Meet the Minnesotans shaping our future
Chuck Lutz shouldn't go printing new business cards
No party endorsement, a disastrous primary, and an opponent who attracts wealthy liberals: Can Minneapolis Mayor Sharon Sayles Belton revive her reelection campaign?
After a century of empty promises, Minneapolis officials are finally poised to spruce up the polluted waterway that meanders through the city's north side. What changed? The buying power of the people who will live there.
The city says it won't try to bulldoze Hi-Lake for months, if at all. Shopping Center tenants aren't impressed.
The old Sears complex isn't filling up with new tenants, but there's more than enough rancor to go around
When did U.S. Senate hopeful Rebecca Yanisch get the idea to make affordable housing a top priority? It sure wasn't while she was running the Minneapolis Community Development Agency.
Ten years, $200 million, and one heck of a political headache: Minneapolisís grand plan for neighborhood revitalization enters the home stretch.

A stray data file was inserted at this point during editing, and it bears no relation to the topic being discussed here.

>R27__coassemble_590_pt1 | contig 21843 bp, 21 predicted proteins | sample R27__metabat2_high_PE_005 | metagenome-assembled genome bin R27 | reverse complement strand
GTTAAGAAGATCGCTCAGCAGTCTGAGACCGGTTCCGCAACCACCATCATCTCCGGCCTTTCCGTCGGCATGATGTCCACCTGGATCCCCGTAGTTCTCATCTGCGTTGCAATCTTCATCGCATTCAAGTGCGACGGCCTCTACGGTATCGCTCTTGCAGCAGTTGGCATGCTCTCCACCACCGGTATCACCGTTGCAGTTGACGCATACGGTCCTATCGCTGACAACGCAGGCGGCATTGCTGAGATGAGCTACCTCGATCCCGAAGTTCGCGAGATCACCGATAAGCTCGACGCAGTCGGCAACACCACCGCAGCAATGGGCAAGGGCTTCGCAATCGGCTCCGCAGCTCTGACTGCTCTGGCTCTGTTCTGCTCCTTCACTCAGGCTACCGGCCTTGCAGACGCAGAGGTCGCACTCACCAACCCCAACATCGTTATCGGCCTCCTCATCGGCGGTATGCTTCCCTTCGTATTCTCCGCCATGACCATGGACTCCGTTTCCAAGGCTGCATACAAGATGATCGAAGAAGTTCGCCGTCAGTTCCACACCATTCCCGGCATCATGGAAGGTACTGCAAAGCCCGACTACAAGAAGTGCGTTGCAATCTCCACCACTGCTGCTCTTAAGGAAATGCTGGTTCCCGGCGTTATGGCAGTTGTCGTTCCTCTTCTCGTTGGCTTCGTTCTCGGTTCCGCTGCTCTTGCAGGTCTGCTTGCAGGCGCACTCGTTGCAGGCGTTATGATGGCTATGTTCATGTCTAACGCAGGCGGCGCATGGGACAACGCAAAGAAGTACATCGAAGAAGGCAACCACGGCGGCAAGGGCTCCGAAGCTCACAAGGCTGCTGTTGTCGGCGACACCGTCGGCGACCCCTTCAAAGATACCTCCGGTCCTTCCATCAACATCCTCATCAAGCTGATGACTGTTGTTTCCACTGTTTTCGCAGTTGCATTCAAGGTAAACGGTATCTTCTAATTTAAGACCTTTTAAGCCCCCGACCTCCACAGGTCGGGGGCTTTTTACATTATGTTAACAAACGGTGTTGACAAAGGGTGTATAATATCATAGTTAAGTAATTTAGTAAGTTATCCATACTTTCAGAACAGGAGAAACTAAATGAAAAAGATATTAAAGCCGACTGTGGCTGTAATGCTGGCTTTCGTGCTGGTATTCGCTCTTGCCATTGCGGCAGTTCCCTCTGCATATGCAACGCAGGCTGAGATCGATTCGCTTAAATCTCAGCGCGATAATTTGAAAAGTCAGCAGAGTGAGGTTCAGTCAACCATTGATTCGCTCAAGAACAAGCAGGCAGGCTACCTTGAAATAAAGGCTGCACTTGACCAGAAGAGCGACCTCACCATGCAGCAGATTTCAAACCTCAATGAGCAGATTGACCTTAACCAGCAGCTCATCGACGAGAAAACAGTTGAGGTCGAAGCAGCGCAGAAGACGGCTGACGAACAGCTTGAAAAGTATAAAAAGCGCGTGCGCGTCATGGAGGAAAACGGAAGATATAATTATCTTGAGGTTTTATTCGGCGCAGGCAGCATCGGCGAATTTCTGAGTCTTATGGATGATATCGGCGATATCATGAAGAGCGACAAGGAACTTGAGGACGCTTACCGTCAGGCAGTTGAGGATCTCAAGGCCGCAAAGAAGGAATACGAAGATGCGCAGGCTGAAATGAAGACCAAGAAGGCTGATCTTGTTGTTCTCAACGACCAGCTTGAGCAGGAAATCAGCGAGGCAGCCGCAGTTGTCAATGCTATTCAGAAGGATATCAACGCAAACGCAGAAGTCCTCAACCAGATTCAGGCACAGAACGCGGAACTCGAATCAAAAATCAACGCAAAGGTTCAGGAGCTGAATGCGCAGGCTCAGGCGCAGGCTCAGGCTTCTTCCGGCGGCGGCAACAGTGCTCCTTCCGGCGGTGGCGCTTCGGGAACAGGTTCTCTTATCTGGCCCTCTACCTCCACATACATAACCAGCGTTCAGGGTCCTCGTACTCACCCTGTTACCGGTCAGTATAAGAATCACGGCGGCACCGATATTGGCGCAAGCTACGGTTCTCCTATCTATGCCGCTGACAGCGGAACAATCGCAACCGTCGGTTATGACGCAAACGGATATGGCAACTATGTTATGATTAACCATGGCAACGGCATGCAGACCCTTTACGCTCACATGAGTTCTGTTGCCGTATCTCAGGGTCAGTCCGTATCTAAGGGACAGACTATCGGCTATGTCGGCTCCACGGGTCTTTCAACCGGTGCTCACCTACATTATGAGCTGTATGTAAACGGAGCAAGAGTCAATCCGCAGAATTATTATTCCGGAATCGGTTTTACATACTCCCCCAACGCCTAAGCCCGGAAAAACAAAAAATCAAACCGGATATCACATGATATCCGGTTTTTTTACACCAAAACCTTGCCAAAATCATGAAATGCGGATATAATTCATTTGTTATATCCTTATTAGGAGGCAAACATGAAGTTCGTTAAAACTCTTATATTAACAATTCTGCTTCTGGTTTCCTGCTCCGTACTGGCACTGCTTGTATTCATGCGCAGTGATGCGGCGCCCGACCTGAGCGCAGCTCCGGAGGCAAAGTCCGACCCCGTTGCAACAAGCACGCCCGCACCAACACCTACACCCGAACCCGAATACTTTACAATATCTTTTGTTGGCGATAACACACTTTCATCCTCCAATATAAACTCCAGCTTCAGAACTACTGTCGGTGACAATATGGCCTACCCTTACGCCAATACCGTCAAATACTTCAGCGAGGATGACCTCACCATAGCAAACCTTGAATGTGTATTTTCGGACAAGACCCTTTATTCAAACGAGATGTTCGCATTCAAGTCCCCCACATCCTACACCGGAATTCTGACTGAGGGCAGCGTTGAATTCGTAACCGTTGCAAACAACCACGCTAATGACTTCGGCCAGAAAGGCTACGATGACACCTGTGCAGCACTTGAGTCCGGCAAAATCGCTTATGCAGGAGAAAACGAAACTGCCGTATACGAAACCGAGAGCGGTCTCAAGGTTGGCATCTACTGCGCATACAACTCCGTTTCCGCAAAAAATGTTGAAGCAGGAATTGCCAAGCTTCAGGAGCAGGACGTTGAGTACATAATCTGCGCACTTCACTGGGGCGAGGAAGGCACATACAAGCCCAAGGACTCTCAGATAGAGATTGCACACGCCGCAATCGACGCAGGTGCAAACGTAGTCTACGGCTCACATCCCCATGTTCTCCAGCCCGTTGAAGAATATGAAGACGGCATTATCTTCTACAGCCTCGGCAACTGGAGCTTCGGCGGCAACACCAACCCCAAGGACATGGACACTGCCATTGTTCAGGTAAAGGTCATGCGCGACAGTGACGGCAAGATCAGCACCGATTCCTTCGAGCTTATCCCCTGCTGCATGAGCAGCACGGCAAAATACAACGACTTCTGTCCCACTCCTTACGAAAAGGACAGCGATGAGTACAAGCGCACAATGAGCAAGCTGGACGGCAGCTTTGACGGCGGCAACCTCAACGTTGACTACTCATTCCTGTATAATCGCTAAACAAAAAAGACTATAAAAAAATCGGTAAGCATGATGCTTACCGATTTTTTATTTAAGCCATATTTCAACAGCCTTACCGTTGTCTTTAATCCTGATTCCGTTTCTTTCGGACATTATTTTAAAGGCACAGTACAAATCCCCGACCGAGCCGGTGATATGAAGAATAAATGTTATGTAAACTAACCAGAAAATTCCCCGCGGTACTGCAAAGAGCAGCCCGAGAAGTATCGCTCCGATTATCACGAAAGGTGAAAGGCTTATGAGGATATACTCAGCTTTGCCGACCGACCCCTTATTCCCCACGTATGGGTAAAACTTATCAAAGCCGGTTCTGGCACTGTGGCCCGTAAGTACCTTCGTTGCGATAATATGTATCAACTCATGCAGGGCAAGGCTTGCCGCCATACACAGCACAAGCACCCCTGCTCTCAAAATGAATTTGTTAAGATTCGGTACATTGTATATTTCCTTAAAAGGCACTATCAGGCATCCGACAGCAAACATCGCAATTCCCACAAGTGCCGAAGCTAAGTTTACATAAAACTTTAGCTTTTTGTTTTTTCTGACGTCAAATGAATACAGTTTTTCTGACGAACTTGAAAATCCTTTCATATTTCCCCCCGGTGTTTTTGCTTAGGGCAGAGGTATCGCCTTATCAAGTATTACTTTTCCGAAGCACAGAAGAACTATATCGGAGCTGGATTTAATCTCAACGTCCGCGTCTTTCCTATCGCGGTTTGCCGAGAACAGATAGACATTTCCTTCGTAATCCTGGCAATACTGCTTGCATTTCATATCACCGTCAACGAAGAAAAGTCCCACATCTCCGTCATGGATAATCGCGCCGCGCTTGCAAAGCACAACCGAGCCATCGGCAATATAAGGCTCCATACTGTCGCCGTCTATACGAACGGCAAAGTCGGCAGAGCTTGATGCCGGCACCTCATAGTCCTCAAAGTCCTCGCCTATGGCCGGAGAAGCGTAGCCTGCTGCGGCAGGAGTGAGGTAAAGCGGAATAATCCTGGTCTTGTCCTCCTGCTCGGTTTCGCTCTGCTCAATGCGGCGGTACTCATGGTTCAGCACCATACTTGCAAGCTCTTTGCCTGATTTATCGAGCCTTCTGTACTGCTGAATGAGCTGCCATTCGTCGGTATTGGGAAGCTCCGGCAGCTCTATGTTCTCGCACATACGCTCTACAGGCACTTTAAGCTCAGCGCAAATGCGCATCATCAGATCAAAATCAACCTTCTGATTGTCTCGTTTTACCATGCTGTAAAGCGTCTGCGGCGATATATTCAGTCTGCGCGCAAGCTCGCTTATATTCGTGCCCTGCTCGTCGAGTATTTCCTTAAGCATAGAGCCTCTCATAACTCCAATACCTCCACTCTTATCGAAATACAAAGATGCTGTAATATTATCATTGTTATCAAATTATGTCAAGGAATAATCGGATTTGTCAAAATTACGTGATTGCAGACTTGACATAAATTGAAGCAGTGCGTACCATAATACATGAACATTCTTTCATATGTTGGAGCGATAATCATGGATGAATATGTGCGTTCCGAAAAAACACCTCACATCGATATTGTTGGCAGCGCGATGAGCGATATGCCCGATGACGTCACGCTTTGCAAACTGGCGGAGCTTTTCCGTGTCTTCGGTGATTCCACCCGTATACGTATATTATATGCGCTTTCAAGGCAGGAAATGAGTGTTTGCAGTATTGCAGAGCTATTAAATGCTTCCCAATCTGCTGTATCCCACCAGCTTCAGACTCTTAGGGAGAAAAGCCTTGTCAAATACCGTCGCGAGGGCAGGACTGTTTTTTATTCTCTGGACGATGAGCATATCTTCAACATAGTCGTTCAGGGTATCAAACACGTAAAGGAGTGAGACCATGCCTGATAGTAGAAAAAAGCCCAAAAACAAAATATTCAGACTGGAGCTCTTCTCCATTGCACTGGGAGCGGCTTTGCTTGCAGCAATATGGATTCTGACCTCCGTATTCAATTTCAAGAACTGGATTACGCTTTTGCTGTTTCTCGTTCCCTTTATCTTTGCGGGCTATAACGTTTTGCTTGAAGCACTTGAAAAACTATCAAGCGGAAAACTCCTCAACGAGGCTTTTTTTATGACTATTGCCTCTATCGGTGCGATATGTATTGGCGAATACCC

With all the noise about Block E, one minor detail hasn't gotten much attention: The numbers
If you could wave your magic wand and make one improvement to the Twin Cities, what would it be?
South Minneapolis's best-kept secret serves its last breakfast
The Edison Project's formula is simple: Take a Minneapolis public school, add some entrepreneurial savvy, and watch the profits roll in. Trouble is, it doesn't add up.
Taxpayers spent $65,000 to demolish the old Victorian at 1816 15th Ave. S. A buyer wanted to invest at least that much to fix it up. Make sense? You bet, says the Minneapolis Community Development Agency.
Five years ago Joel Sisson's blend of art, social work, and lawn furniture was the talk of the town. Now the founder of the Green Chair Project is sitting on a pile of dreams and unpaid bills.
A nonprofit developer sends poor tenants packing--to make room for other poor tenants
"Neighborhood schools" are coming to Minneapolis packaged with talk of responsibility and community empowerment. But the bottom line is that the age of integrating public schools is over.